ANGLICAN BISHOP SHOULD NOT BE AN APLOGIST FOR THE FNM

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On 18th September 2019, the following statement in part was issued by Bishop Laish Boyd of the Anglican Diocese of Nassau, The Bahamas and the Turks and Caicos Islands.  While we appreciate that a Bishop is supposed to preach love and reconciliation, the facts should always be borne out. The Bishop was upset that there have been attacks on the Government and in his words so much negativity about the government since the storm. It is not the role of the church to protect the government.  The church was strangely silent when the PLP was in power when attacks of a scatological nature were being launched against the PLP. In fact, many of their number led the attacks. It is also curious that all the FNM aligned preachers have been taking this line that we must all be quiet and not criticize because we could not have anticipated what happed and now, we must be unified and all work together. Lyall Bethel, Rainford Patterson and Mario Moxey and now the Anglican Bishop all take that line. The Anglican Bishop should not come off as an apologist for the FNM.  The fact is the Government could have anticipated what happened.  They knew in advance that the population should have been evacuated and they did nothing. For that they must answer and the church should not be party to suppressing the natural instincts of people to cry wrong when wrong is obvious.  Here is what the Bishop said in his own words:

“The fact of the matter is that as a country we are not accustomed to events of this magnitude. We have no experience with events of this magnitude. Even countries much larger than us find it difficult to cope with a storm such and its aftermath. Our best efforts alone would not be sufficient.  That is why we are so grateful for the United States, The United Kingdom, Jamaica, Trinidad and Tobago, Holland, Canada and other countries. Our best systems, infrastructure, efforts and resources could NEVER do it alone.

“The Prime Minister, the cabinet, the government and all its departments and agencies have been stretched beyond their limits over the last two weeks.  I think that they have done well, all things considered, and are to be commended. I repeat our best efforts could not have prepared us for this event. Some things did not go smoothly. There are some things that we need to do better, but this is a natural disaster that is much bigger than any to which we are accustomed, so what do you expect?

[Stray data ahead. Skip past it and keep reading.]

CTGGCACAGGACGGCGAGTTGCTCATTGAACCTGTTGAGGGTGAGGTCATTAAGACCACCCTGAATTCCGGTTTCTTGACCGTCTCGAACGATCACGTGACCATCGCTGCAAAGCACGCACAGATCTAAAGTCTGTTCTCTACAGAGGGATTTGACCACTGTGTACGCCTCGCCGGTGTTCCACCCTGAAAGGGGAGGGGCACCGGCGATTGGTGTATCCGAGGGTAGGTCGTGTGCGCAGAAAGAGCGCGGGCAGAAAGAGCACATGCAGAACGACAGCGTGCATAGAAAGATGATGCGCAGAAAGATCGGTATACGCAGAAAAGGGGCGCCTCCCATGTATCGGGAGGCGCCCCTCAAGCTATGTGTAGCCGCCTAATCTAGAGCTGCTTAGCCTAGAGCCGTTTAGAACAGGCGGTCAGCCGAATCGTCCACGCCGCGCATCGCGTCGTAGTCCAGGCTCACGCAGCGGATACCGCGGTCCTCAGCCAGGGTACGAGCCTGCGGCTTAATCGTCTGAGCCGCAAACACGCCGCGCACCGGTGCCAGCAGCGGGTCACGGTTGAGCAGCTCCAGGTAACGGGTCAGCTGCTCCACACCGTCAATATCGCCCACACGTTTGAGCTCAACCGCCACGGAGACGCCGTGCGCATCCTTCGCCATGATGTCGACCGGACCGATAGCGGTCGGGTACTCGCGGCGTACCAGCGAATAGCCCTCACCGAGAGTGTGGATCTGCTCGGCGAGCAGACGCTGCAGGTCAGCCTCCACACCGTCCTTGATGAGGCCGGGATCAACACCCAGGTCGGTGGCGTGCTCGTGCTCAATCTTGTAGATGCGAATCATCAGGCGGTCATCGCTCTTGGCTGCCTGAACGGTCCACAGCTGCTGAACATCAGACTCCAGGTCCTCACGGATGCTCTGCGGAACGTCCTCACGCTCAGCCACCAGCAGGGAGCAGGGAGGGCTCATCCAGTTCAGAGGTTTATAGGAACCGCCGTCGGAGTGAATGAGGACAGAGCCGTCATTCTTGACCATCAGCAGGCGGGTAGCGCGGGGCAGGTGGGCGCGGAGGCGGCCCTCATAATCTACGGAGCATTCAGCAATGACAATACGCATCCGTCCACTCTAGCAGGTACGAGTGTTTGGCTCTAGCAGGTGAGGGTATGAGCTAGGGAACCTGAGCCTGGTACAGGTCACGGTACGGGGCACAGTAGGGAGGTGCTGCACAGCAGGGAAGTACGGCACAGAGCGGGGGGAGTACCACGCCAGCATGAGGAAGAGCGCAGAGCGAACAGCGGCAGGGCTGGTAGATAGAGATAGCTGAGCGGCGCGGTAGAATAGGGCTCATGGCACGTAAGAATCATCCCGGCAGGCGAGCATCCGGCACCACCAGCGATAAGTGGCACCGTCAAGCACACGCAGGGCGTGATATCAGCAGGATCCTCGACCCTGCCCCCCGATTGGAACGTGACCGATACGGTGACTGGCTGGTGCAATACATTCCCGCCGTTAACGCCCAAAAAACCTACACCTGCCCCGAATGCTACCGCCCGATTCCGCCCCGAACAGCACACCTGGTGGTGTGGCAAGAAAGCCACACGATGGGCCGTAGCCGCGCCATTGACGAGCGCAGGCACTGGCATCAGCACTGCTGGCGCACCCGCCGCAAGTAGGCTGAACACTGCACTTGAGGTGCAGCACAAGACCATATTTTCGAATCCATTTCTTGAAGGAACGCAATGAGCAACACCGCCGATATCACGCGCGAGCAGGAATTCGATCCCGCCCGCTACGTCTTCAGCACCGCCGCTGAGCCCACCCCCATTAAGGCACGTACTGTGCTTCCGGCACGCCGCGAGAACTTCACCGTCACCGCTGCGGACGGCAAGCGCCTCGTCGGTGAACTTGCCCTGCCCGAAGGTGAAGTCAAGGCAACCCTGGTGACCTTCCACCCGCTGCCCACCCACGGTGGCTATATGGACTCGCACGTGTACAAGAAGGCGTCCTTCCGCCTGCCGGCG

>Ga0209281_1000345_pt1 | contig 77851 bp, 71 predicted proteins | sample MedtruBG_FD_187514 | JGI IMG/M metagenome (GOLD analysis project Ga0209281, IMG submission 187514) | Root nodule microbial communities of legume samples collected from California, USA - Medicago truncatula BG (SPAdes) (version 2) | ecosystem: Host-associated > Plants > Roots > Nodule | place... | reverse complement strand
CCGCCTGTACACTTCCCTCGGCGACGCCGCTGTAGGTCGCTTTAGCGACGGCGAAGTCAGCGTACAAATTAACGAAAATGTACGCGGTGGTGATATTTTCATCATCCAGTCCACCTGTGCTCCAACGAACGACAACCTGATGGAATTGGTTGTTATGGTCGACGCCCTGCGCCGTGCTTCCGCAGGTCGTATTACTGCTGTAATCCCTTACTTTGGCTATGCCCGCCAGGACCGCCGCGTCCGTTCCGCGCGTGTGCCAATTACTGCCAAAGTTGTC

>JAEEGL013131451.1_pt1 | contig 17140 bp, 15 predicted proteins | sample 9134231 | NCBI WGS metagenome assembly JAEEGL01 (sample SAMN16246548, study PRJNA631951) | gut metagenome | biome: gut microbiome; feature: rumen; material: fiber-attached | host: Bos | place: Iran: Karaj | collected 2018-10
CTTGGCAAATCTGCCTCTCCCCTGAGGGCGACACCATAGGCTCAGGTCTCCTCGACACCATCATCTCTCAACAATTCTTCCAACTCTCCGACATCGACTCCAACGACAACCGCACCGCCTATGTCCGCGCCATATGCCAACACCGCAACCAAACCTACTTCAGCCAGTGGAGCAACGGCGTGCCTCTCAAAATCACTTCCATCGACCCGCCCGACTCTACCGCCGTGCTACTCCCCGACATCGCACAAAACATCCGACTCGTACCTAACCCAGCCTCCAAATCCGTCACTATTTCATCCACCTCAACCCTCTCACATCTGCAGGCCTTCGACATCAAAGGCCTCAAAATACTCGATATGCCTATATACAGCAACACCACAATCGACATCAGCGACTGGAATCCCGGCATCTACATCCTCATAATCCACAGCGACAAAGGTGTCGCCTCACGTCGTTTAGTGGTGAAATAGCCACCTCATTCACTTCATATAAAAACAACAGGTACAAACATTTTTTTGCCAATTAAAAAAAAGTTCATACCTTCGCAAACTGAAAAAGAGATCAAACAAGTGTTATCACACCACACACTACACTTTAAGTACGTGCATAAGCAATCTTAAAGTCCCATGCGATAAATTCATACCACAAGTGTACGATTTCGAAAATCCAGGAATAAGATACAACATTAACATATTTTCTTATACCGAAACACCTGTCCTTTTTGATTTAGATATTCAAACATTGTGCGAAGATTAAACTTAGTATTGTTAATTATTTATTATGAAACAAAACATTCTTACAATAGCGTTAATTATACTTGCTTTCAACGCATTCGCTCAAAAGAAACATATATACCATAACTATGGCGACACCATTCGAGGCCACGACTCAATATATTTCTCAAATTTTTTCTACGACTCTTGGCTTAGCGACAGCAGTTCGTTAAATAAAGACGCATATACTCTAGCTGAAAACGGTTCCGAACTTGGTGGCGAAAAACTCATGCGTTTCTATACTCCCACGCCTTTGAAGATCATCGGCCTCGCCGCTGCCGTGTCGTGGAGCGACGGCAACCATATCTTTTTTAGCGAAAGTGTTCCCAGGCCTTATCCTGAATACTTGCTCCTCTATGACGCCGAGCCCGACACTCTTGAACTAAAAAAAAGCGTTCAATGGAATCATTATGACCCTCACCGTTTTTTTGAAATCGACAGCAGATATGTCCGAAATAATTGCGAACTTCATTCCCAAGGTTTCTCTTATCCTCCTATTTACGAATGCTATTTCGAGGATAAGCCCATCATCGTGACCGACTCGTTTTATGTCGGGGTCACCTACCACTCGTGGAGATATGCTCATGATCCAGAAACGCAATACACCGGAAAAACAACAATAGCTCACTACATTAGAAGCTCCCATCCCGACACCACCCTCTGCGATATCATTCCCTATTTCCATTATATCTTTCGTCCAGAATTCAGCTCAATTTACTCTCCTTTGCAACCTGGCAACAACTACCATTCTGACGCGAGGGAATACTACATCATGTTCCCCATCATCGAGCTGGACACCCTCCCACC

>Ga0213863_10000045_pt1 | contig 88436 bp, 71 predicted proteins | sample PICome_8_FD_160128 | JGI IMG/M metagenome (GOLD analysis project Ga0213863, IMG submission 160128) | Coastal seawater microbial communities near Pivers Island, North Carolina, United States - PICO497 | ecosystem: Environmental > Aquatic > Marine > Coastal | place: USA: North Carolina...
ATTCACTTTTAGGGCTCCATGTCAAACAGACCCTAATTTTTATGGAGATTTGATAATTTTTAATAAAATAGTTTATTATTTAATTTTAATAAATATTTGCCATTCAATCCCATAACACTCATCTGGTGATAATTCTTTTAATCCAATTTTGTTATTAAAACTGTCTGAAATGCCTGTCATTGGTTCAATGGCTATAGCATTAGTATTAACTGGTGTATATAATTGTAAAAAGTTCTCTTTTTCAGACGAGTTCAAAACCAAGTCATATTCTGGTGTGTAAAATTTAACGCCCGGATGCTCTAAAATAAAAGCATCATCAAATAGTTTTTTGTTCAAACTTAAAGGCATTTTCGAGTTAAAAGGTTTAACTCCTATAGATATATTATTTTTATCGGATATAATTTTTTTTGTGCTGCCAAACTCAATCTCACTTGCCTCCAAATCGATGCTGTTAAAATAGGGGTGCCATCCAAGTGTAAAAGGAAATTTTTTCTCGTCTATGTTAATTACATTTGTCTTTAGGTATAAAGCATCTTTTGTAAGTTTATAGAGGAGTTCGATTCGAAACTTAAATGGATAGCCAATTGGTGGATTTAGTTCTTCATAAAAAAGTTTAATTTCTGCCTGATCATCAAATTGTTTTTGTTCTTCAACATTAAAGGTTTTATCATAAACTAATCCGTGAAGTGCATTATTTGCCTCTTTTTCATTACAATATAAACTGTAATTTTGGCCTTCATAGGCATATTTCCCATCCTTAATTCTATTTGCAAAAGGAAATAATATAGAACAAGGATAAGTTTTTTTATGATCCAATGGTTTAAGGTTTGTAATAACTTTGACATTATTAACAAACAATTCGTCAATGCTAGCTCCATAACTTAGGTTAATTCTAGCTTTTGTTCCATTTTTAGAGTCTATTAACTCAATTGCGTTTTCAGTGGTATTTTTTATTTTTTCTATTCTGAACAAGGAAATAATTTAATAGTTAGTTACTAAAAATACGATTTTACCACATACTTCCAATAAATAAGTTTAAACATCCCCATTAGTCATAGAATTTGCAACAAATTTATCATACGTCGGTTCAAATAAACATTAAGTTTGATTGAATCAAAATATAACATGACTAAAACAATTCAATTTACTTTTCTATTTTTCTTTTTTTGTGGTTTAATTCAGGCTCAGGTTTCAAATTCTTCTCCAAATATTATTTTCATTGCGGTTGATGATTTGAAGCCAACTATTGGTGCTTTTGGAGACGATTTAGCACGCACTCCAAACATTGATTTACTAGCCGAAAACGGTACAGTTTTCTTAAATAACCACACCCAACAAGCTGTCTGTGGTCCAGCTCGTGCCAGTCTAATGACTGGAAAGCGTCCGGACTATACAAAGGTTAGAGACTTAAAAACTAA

“We will learn from this experience. protocols, regimes and procedures will be expanded, and others created.  We will grow because of this – but all experiences cause people to do that. 

“What is most disheartening is the fact that so much negativity has been flooding social media and some of the airwaves and print media.  While some things have gone wrong, natural disasters are messy and things cannot be resolved at the speed and ease of the ideal. Many of the delays in rescuing and recovering could not be avoided in the circumstance and given our standing local resources.  Human dislocation and evacuation are tedious and harrowing in the best of circumstances. Patience and understanding are key in this scenario.

“Abaco, Grand Bahama and the whole Bahamas will not be the same for a long time.  There are years of healing, settling and resettling, rebuilding and redevelopment before us.  Entire local economies have to be rebuilt.

“However, right now the pain and anguish and suffering are great, for all of us. Blaming the Prime Minister- any Prime Minister- is not helpful. Lambasting the Government- any government – is of no value. We need to come together, not be divided. Animosity and competition, fighting among ourselves and being at odds do not heal.

Let us work harder on being positive.  I admit that everything is not perfect and that there is always room for improvements. However, we need to create a national atmosphere that is more positive and encouraging.  Interpreting every occurrence in a negative or conspiratorial light does not ease burdens Tell the stories of survival not as criticisms, but as what they are: triumph in the face of great odds. Tell the stories of those who overcame great odds. I believe that The Bahamas WILL overcome this.”